The following is a selected excerpt of Chapter 4 from Patterns in Game Design (ISBN 1-53450-354-8) published by Charles River Media, Inc.
Game design patterns, either those in this book or patterns made by you or others, can be used in many different ways. This chapter illustrates a number of uses of patterns. Explicit methods or instructions are not included, because the methods would vary considerably between different game types, and no single method is best for all uses. All methods for examining or creating games need to be modified for their specific context. There are several books and papers that more explicitly describe game design methods (see for example [Costikyan94], [Church99], [Falstein02], [Adams03], [Fullerton04]) that can be strengthened by using game design patterns but game design patterns are not limited to these methods. However, a common set of concepts, such as game design patterns, offers valuable support for making such modifications of methods. The use of patterns described in this chapter can, and in most cases should, be combined and tailored for specific real world uses.
Target users are not specified for these uses because they can be applied in many contexts, for example, identifying patterns in a game may be used by critics writing reviews or gamers making decisions about purchases. However, we stress that game design patterns are beneficial to multidisciplinary groups as they ease communication by providing neutral definitions based on interaction in games, and they are not based on any professional jargon found in a specific research field.
The implementation of game design patterns can be roughly divided into two different categories: analysis and design. Analysis requires an existing game—or a prototype or a design document describing a game—so one can study what game design patterns exist within the game. Design can refer to the creation of an idea, concept, or description of a game by using game design patterns, or of formalizing a game idea or concept into a more structured description.
Analysis: Identifying Game Design Patterns
Analyzing entails identifying game design patterns in games, game prototypes, or design documents. Finding game design patterns in games or game prototypes can be done by test playing the game, either doing it oneself or through observing others. With design documents, this is not possible, but by analyzing the descriptions of the games, it is possible to make a structural analysis to identify game design patterns in the game. Although not all game design patterns are easily identifiable by structural analysis, and for many, the certainty of their existence during gameplay cannot be guaranteed, it is usually quicker and more ordered than play testing. This is because play testing causes a conflict of interest between studying the game design and trying to play the game when doing it oneself, and from the vast amount of data generated when observing others.
Structural analysis cannot only be made from design documents but also from static descriptions in games and prototypes, such as instruction manuals or code. This flexibility allows for play testing and structural analysis to be combined to perform more efficient and reliable examinations. For example, one can first make a quick structural analysis of a game to determine the easily identifiable game design patterns then observe people playing the game to confirm these game design patterns and identify new game design patterns. A second round of structural analysis can then be performed to understand how the identified game design patterns relate to each other, possibly through previously unidentified game design patterns.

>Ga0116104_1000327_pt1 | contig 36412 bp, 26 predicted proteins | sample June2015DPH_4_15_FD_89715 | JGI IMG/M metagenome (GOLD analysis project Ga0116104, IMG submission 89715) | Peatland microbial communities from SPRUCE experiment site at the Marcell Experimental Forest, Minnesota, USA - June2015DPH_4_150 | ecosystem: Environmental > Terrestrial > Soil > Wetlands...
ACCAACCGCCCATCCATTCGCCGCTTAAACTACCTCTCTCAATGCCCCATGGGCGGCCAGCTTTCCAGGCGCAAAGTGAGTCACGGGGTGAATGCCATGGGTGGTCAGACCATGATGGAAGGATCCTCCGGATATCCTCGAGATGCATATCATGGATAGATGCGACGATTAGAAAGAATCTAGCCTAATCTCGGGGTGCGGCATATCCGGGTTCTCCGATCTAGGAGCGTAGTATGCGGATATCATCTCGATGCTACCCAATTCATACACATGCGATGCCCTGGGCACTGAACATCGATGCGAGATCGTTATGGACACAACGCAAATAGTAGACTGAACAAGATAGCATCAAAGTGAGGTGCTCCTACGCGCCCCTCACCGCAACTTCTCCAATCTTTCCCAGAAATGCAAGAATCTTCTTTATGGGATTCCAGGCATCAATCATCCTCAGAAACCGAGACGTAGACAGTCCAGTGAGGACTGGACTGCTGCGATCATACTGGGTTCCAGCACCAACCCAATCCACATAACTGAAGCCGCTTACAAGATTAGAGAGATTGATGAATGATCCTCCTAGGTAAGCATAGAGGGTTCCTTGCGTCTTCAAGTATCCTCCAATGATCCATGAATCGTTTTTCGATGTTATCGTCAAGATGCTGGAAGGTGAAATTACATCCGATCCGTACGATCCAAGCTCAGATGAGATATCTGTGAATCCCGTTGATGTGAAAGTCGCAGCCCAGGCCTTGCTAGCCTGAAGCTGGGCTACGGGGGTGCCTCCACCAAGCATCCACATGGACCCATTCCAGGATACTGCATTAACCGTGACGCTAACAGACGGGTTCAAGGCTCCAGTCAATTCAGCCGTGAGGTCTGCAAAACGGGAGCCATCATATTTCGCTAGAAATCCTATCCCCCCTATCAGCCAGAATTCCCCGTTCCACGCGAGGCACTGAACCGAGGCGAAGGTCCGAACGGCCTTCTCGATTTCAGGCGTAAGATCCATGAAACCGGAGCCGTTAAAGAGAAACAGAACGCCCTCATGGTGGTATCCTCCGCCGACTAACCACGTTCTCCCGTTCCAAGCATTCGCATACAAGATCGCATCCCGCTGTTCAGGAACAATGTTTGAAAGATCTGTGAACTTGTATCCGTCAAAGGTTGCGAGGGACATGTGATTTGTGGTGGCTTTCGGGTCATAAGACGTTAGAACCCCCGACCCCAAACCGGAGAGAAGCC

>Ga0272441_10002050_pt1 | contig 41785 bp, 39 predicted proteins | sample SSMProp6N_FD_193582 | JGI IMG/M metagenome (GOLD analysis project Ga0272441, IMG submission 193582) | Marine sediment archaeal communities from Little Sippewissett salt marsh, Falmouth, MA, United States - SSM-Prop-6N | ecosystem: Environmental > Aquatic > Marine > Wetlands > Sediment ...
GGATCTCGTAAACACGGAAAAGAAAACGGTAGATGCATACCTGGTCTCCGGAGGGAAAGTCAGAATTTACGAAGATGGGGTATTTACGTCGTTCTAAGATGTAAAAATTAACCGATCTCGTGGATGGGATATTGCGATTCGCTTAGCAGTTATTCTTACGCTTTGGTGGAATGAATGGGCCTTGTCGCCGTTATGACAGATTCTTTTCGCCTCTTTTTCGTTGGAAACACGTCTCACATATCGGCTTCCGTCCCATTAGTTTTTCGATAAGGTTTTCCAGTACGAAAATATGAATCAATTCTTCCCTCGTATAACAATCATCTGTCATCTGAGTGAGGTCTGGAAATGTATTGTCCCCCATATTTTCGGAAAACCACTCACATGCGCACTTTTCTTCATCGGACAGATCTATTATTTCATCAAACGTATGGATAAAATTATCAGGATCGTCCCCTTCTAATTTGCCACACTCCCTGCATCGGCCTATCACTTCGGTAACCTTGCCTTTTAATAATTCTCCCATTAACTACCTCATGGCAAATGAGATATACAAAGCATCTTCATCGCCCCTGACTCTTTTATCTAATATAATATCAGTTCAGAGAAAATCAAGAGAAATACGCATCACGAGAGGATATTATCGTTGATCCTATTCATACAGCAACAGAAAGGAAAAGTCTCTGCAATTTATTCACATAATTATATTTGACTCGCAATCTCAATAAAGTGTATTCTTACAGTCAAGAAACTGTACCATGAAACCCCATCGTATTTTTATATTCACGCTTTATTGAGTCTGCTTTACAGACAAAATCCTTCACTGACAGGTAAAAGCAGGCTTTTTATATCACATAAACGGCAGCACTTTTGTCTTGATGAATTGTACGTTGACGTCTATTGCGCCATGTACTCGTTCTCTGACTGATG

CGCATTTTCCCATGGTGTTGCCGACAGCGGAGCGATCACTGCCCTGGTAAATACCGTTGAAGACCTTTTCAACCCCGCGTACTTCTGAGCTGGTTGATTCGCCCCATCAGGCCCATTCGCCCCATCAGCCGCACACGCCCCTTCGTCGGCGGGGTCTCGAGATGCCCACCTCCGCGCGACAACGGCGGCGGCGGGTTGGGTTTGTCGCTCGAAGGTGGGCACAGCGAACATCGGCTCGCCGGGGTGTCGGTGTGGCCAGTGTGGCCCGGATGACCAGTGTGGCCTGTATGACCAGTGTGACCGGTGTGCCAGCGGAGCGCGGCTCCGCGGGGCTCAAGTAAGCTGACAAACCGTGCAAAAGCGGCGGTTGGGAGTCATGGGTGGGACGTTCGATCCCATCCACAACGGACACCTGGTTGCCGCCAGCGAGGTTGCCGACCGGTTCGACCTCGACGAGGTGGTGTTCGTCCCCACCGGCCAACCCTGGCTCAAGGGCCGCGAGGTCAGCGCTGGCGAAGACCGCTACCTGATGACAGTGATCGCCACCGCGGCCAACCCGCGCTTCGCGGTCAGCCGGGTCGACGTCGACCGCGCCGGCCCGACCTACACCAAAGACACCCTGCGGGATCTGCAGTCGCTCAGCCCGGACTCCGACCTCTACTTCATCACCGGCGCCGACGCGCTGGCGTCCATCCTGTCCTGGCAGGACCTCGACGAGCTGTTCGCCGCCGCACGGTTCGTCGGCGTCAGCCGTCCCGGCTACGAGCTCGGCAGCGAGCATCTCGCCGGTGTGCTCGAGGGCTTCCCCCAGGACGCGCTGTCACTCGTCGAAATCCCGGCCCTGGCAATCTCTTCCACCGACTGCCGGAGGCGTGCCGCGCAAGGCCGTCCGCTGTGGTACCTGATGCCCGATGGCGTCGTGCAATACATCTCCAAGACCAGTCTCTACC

For categorization purposes, game design pattern analysis of collections of games can be performed to allow them to be sorted by their similarities or differences. Besides offering a multitude of dimensions for measuring how games compare to one another, collections of patterns can be used to identify or understand genres.
Identifying patterns in a game design can be beneficial from a business perspective, because it helps in analyzing the products of competitors.
The aim of structural analysis is to understand what patterns exist in a game design without actually playing the game, regardless of whether the game design is expressed through an actual game, a prototype, or a design document. Many game design patterns are formed around concepts already existing in gamer and game designer communities. Making a quick sweep through a game design to find these well-known concepts and matching them against game design patterns is an efficient way of getting an initial understanding of the game.
From an initial set of game design patterns, one can then expand the set through many different methods, but two more structured ways are based upon using either the component framework or the relationship lists of the initial set. Using the component framework described in Chapter 2 allows the initial set of identified game design patterns to be placed on a treelike structure. By focusing on each branch of the tree in turn, the analysis will have considered holistic, boundary, temporal, and structural game components and the different subcategories of these. The relationship lists of the initial set can be used to identify additional game design patterns simply by systematically going through the patterns mentioned in the lists and by considering whether they appear in the game design.